D-Day, take 2
Today was the day that departments let everyone else know who was leaving (not that everyone didn't already know). It was also the day that people who didn't know they were leaving found out that they were leaving. And, curiously, it was our quarterly Development Day, where we do in-house training.
On the D-Day first note, the little bio that the boss sent out about me included the fact that I was the go-to person for recipe editing, but not that I'd had two books published during the time that I've worked here. Odd, that. I can let it go, but it's a reaffirmation that the work I value is not the work that they value. I heard good things from people I've worked with. Many were supportive of my heading out into the unknown to do good things. They believe that I can do it, whatever it is, and offered to help in whatever way they could. I'll definitely be calling on them for help, particularly the photographer I worked with on my Homespun series -- which tracked fleece from the sheep to the final product of weaving, knitting, spinning -- who offered to train me to do online videos.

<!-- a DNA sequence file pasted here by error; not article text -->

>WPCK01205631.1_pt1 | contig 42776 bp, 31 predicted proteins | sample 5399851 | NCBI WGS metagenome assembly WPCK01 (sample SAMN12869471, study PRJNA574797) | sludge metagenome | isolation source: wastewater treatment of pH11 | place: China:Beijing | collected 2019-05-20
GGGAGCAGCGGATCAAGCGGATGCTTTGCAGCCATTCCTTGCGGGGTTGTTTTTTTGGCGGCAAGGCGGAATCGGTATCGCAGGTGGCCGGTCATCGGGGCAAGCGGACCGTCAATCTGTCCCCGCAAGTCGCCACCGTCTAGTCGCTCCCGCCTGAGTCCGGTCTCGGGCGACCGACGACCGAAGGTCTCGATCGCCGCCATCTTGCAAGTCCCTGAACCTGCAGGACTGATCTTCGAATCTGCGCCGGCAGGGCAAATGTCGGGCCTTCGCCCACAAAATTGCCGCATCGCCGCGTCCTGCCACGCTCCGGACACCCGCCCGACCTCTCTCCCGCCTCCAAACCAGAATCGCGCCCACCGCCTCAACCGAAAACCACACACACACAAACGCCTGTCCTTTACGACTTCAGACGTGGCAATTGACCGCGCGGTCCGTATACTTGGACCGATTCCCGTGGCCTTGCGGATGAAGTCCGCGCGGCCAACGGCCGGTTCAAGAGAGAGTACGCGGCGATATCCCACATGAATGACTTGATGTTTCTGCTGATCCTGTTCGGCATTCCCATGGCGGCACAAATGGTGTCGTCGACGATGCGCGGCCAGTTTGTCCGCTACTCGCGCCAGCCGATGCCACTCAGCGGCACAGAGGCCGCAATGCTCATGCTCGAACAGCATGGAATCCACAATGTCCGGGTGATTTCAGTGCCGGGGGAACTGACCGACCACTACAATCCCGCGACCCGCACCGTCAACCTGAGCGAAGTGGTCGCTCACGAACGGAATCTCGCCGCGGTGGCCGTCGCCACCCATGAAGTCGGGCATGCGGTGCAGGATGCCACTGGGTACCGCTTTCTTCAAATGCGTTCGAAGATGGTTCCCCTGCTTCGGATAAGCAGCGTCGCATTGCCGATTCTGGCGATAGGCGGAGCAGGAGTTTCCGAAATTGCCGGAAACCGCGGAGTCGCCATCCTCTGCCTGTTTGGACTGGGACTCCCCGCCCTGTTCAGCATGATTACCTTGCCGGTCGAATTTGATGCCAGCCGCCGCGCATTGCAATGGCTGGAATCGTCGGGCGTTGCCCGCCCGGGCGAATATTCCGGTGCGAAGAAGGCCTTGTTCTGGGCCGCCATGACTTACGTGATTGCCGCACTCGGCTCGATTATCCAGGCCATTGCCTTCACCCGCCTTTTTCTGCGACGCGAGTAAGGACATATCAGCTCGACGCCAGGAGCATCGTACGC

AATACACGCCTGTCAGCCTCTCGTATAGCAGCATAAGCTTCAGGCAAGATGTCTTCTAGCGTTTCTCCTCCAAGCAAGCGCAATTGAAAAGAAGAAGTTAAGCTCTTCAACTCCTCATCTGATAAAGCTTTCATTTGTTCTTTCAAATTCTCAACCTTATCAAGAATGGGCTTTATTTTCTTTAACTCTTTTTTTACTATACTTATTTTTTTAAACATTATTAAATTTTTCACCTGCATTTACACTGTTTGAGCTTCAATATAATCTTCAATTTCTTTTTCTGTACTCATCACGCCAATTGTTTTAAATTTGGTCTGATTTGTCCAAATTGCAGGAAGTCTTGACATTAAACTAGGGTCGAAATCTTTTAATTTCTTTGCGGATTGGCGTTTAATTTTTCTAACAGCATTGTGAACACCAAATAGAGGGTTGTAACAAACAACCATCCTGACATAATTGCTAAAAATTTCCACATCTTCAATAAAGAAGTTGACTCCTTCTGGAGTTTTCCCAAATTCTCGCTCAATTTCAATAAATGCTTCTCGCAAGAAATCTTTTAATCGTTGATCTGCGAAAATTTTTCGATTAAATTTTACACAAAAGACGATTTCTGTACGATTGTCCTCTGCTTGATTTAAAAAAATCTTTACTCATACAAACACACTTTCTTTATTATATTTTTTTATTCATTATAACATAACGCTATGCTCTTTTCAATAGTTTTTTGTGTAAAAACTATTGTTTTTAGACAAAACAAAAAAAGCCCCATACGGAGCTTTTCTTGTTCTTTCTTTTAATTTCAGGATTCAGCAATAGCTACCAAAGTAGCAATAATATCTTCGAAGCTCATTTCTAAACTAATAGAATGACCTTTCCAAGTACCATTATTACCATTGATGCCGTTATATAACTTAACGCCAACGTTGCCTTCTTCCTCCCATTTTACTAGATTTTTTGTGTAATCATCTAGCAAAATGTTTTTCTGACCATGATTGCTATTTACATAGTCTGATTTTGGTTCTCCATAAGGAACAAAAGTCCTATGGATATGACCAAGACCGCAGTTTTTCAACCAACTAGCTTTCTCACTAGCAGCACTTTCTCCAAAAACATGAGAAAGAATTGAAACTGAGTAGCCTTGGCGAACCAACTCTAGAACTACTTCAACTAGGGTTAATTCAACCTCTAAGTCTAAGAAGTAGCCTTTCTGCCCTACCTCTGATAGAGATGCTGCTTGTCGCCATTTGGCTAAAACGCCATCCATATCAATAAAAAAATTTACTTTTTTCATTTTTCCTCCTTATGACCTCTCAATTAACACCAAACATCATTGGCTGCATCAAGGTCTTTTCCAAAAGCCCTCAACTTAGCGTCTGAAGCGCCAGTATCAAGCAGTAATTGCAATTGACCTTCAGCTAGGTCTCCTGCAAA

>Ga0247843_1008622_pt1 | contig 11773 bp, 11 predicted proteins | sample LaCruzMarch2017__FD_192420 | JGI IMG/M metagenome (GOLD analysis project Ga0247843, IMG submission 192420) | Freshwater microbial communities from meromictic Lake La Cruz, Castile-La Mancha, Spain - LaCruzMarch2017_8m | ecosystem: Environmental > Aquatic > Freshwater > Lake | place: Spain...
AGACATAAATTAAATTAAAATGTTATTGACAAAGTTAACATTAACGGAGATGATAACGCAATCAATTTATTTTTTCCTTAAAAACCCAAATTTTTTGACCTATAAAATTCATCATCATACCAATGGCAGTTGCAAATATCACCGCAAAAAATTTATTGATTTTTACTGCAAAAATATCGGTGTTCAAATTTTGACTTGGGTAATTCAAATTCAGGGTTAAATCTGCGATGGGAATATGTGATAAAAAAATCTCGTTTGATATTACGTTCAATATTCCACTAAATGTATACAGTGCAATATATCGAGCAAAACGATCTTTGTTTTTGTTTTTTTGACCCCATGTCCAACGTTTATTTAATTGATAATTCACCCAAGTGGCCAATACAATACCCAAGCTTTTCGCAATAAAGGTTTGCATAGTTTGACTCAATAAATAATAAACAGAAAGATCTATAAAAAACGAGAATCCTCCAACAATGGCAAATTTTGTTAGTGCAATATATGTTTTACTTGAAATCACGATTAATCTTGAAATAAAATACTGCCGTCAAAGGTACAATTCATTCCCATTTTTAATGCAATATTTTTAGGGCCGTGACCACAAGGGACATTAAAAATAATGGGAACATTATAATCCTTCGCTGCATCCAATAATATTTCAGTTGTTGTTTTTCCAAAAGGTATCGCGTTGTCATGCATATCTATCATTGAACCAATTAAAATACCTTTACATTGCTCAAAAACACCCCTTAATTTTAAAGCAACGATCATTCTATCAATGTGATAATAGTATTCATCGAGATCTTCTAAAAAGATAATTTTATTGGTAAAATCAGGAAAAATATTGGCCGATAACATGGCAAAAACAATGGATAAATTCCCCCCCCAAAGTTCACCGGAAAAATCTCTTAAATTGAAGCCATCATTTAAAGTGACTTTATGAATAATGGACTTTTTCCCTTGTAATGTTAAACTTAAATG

On the second D-Day note, they involuntarily separated our graphics guy who does satirical cartoon films. When he posts a new film, we get 10,000 hits right away. That is most puzzling.
On the third D-Day note, attendance was sparse.
It was an exhausting day. I got some work done, but not nearly enough. Heading in now to work on Wednesday issue, which is a full day behind production because the designer had to attend Development Day classes. Go figure.